Is it still fair to joke about “military intelligence” being self-contradictory?
[They] engaged in a series of cyberattacks against anti-doping agencies and officials, sporting federations and more than 250 athletes in retaliation for the exposure of Russia’s state-backed doping program.
Source: Justice Dept. indicts 7 Russian intelligence officers in international hacking scheme – CNNPolitics
Earlier today, in a thread titled “More Information Regarding the ISOC Anti-spam Project” Vint Cert posted this to the ISOC mailing list. I thought it worth sharing.
Stopping spam at the source is hard. Filtering fake source IP addresses may stop some spambot generation but I think the only proven tactic is filtering. For someone on a slow access line, the filtering has to be done upstream of the access line, not in the endpoint. email services like gmail do a good job of filtering spam. Anyone who wants to provide a filtering service has to put the hosts for email at a point in the network where the communication capacity exceeds the level required to receive and filter the spam. Cloud-based email typically has that kind of capacity. The developing world needs to, variously:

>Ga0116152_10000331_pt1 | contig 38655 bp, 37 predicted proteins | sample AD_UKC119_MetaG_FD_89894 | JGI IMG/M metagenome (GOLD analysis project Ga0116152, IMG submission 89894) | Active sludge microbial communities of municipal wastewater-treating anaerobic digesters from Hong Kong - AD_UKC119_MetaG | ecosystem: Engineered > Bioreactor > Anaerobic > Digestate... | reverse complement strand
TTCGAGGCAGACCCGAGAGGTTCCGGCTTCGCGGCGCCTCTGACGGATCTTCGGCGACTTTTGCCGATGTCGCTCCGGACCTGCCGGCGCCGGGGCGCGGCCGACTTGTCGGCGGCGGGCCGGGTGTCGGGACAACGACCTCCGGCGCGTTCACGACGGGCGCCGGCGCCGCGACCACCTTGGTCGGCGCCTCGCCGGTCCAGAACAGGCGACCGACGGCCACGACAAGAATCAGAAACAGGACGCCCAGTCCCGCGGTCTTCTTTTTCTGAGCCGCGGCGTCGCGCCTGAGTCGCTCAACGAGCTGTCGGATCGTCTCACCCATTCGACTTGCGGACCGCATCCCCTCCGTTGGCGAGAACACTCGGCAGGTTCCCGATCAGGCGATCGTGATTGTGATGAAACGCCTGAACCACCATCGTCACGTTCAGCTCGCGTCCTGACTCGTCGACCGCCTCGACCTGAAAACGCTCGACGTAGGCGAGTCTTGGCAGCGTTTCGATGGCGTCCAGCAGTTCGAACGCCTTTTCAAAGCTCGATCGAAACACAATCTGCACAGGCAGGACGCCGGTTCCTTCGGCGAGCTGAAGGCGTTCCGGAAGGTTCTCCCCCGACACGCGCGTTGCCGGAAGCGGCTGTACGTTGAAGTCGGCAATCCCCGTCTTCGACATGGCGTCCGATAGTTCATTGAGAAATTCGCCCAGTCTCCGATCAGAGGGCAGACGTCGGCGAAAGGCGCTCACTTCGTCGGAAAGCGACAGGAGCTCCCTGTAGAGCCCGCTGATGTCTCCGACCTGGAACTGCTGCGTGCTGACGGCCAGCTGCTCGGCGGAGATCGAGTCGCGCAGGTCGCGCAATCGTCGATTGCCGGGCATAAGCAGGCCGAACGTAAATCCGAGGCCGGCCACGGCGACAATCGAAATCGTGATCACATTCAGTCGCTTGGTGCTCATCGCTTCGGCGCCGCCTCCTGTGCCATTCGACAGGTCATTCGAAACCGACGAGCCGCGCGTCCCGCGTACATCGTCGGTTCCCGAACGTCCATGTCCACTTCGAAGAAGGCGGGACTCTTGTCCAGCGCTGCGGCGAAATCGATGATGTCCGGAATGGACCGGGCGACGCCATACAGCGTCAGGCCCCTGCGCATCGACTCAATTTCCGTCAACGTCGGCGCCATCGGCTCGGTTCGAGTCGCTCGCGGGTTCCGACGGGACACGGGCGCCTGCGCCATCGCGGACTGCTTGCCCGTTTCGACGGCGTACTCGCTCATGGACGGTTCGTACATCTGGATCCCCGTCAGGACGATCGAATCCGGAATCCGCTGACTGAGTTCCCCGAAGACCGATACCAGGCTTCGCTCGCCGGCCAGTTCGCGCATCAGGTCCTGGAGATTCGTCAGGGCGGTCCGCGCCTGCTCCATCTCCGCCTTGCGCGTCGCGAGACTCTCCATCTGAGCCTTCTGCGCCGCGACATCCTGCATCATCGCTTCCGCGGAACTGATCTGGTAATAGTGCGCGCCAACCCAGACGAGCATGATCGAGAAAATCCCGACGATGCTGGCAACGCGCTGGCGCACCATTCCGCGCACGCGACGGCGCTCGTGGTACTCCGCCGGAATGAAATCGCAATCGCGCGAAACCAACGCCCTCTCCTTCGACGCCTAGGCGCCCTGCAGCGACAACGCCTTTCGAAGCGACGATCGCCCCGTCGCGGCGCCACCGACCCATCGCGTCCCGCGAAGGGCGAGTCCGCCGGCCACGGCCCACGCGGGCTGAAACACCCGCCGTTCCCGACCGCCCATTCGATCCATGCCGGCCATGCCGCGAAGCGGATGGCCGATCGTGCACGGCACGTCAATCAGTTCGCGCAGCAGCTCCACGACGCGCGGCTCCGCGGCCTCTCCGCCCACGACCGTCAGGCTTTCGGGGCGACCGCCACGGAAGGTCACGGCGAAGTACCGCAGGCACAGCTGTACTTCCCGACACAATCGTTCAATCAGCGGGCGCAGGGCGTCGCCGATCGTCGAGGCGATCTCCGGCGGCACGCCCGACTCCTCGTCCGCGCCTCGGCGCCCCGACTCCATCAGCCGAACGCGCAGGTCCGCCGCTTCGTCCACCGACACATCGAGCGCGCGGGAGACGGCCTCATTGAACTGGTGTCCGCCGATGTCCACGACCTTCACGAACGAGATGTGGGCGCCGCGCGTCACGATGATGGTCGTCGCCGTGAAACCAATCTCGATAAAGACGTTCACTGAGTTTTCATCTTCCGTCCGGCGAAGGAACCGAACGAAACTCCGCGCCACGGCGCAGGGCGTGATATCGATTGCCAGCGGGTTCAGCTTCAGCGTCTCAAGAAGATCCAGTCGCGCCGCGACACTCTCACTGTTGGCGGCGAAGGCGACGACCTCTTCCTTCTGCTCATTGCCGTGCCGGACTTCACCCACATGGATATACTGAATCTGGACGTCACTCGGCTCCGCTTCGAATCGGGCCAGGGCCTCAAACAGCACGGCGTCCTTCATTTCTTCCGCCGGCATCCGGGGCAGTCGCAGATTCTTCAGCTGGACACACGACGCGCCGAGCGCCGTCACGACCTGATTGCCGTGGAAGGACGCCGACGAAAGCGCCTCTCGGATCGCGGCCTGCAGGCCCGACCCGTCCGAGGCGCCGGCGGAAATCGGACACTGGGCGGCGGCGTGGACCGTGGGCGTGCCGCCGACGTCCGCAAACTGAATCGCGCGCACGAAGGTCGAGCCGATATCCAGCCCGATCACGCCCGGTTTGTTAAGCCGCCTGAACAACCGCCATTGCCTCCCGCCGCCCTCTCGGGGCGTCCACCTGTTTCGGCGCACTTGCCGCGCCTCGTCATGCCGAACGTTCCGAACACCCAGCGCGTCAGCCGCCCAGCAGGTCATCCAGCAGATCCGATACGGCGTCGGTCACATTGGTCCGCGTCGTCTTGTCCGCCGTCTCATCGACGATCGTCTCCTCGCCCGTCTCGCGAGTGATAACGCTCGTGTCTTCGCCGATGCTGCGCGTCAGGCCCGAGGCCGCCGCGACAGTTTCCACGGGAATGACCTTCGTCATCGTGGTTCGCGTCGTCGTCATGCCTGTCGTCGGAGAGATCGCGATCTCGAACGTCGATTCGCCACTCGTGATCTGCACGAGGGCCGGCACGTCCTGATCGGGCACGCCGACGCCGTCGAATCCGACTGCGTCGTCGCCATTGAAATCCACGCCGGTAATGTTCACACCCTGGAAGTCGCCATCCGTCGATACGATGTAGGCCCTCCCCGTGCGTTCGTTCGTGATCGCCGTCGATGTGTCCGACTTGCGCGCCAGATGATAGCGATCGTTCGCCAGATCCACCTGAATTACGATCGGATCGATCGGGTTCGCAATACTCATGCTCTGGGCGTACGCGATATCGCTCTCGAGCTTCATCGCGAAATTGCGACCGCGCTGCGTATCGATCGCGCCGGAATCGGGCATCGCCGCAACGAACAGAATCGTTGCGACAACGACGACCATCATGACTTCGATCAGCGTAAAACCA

- increase capacity
- site its applications in cloud hosts that have capacity
- make use of third party email that has adequate filtering capacity
HFT has proven to be singularly destructive. Despite the claims of it defenders, it does not increase market liquidity; it merely increases trading volumes without improving ease of execution. 60% of US stock market trading volume comes from HFT. HFT has undermined how markets operate. Institutional investors have diverted some of their trades to “dark pools” to escape the pred Retail traders have become increasingly distrustful of equity markets, thanks to HFT-related debacles like the flash crash and Kraft’s first trading day at NASDAQ, when its initial trades had to be cancelled.
via It’s Time for a Tax to Kill High Frequency Trading « naked capitalism.